What you want to do is take really slow steps forward. Start where you are.
Where are you? What can you do confidently today? You’ve already dipped your toe in, you’re seeing what you can do and then you realize, “alright. I’m okay. I’m not hurt anymore.” Then you start from there and take baby steps. And any time that you hit a wall, take a step back whenever you need. (Instead of continually trying and failing, trying and failing, which actually reinforces the mental block)
Take a step back and you talk to your coaches. Let them know you might need extra mats. You might need extra spots. And if they’re not okay with that, then you have to be ready to accept what they’re giving you and maybe not attempt as many things. It is so important to come back and build a mental foundation of patience and competence that comes from successful completions of skills. Not from bailing out, hitting walls or getting frustrated.
5) Confidence in your performance, post recovery
Here are some ways to improve the transition back in after injury:
Imagery is number one. Then there’s confidence training. Basically you need to get yourself into the place where you feel like you can do it, you can come back. Maybe you’re not doing it today, but you believe in yourself. And that’s an important part of what I teach in the PerformHappy Community.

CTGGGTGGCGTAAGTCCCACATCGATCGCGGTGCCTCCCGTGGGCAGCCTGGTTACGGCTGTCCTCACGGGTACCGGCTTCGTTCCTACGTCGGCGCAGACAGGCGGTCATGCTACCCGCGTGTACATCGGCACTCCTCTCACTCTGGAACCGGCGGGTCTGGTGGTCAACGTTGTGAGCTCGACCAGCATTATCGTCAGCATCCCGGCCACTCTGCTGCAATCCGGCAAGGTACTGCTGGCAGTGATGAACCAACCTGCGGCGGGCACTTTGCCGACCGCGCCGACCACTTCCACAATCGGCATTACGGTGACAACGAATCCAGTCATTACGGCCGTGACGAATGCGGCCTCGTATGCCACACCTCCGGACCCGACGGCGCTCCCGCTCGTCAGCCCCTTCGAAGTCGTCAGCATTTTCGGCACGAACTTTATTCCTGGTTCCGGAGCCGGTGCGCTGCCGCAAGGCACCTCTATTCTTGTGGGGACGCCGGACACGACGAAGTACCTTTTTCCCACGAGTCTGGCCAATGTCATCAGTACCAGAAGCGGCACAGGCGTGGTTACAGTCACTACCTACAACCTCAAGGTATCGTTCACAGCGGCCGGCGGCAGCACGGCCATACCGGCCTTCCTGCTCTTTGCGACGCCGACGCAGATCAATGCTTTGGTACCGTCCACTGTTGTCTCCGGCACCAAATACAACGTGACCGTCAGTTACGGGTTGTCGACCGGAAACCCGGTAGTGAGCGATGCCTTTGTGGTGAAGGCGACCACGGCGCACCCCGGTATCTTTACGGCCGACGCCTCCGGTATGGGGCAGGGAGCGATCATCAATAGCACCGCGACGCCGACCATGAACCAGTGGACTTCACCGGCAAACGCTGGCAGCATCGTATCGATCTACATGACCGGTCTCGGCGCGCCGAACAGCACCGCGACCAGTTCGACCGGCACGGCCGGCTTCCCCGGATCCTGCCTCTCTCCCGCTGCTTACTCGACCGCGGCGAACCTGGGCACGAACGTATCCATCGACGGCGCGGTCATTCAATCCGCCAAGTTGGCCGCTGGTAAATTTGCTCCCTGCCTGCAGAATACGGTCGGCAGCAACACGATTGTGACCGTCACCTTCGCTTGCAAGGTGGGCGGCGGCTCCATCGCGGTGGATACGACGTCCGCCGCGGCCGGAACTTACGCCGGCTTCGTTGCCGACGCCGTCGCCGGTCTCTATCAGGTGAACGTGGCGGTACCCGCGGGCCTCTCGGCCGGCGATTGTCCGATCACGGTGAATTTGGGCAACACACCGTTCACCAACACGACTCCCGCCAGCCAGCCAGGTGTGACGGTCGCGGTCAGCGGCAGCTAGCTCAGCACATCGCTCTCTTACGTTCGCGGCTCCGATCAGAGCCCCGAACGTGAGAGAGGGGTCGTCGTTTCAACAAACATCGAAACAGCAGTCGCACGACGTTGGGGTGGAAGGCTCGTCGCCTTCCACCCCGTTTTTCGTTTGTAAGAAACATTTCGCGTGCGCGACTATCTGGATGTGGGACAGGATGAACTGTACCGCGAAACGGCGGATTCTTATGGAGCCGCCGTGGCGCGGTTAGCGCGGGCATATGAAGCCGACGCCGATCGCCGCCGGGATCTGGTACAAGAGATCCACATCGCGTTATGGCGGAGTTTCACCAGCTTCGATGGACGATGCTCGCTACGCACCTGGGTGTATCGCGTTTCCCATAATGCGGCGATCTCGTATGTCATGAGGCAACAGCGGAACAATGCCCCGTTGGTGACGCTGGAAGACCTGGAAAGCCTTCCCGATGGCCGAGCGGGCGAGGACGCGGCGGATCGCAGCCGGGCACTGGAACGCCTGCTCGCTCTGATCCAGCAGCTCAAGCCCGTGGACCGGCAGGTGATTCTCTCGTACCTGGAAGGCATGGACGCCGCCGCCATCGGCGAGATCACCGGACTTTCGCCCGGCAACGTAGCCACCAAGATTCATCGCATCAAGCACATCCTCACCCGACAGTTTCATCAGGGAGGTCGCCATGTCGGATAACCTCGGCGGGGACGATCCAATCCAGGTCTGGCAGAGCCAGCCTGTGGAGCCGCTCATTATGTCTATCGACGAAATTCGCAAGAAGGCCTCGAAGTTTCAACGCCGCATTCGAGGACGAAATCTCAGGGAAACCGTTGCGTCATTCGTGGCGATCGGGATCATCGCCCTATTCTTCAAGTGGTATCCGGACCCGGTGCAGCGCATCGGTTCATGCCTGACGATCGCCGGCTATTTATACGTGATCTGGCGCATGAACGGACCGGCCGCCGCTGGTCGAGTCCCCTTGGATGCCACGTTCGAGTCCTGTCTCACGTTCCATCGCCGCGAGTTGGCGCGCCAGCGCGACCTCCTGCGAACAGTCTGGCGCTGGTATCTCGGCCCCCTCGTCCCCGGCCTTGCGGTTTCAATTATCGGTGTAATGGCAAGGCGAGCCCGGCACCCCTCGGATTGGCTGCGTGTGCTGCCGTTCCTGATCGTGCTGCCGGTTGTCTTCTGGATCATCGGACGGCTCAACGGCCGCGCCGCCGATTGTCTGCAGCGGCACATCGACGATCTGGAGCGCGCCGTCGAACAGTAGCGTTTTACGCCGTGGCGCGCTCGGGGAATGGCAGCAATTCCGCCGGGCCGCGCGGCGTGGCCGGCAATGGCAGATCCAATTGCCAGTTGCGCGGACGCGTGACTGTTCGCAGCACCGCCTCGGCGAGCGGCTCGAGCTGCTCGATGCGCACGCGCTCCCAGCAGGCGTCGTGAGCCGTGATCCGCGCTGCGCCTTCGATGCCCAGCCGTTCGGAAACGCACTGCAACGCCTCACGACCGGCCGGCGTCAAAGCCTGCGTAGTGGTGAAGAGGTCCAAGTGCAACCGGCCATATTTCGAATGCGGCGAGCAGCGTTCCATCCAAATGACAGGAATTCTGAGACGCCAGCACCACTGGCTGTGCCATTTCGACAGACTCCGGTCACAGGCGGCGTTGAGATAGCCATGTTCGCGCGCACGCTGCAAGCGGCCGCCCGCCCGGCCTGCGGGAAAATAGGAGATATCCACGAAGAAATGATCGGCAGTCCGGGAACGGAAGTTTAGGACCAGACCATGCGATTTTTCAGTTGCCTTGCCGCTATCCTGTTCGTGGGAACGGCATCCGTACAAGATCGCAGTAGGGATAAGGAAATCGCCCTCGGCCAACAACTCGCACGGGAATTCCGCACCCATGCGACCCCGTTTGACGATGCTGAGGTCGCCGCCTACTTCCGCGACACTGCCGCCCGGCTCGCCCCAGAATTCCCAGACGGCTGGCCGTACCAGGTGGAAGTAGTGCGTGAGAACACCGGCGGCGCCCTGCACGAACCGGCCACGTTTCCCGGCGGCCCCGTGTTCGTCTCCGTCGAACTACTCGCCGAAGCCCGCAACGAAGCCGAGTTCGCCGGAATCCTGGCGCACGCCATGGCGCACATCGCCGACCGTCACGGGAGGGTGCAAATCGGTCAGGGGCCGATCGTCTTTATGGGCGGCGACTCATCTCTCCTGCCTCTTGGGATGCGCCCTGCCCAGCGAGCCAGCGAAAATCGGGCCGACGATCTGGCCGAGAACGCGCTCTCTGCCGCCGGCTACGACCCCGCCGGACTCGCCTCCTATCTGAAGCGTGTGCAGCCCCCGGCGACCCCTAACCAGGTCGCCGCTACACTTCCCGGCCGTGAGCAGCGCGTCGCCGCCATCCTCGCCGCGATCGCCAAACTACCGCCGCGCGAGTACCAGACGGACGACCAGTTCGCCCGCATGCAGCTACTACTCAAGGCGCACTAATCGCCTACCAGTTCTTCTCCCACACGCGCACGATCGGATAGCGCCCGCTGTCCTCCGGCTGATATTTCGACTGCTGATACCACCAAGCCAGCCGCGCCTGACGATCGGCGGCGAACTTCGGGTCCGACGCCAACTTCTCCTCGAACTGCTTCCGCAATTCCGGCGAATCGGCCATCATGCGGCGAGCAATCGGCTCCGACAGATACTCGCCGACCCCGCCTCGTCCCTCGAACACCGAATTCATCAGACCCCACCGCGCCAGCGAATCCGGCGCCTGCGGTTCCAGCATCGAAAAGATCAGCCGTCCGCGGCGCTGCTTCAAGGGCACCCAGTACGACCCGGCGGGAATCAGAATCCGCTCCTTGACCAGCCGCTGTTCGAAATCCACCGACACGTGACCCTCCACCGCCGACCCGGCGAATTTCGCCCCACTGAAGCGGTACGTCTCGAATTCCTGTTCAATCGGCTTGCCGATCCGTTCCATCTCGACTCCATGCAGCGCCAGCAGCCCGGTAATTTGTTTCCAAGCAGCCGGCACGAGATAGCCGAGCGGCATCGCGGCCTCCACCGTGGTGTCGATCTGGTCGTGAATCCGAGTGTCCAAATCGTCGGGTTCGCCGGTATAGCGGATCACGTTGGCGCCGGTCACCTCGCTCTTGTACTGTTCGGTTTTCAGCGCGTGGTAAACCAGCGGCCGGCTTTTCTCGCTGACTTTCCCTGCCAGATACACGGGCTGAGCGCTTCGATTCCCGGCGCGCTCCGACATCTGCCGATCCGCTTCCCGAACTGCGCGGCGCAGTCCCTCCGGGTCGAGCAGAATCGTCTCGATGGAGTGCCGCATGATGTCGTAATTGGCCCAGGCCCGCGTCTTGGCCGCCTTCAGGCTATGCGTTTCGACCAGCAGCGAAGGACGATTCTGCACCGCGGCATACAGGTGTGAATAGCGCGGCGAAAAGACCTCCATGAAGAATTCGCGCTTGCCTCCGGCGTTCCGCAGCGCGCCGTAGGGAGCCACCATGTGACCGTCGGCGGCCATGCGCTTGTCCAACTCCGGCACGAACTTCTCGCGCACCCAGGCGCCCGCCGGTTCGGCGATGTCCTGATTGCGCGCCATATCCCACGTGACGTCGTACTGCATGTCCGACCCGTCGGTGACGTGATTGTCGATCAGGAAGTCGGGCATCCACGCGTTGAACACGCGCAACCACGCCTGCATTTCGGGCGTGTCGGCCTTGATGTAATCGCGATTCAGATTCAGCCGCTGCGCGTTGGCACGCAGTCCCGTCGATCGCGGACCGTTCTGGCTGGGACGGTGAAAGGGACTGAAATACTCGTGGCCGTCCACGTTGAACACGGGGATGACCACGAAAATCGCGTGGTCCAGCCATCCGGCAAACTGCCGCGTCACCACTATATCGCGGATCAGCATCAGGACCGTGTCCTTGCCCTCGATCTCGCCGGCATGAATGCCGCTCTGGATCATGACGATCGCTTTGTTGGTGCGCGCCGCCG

Visualization to build confidence
The one thing that is the most helpful, whatever phase of injury you’re in (or even if you’re not injured) is imagery.
That’s what Marilyn King did, she was in bed, doing her visualization. What you really want to do is visualize in the most life-like way possible. You want to feel everything going on. You close your eyes, and you feel like it’s really happening.
Another study showed that after 10 sessions of guided relaxation and imagery, athletes had less pain, greater strength and less anxiety about re-injury.
I’ve put together a visualization on building confidence that you guys are welcome to download if you like. Click here to download it for free. It’s a visualization that gets you super relaxed and helps you build confidence.
If you are working on coming back from an injury, listen to it every day. That can drastically increase your speed of getting back to health. It can also help you feel a little bit better about the whole situation, which can help you get your skills back sooner.
I have six whole trainings just on fear. And then we go into finding flow, which is all about finding that part of you that believes in yourself, that can stay focused, that can do anything you set your mind to.
Things to remember:
- Confidence building
- Dealing with negative emotions
- Talk it out, to a friend or a parent
- Get social support. Talk to your friends. Go and be a part of the team, even if you’re not able to do much, go and condition. Be an assistant coach. Go in and put your foot up on a mat and help your friends. Do what you can to be a part of the social environment.
- Finally, set goals and stick to them.
Set little goals every week that mean you’re moving forward. Always moving forward, always pushing through a little discomfort. Pushing your edge a little farther out every week.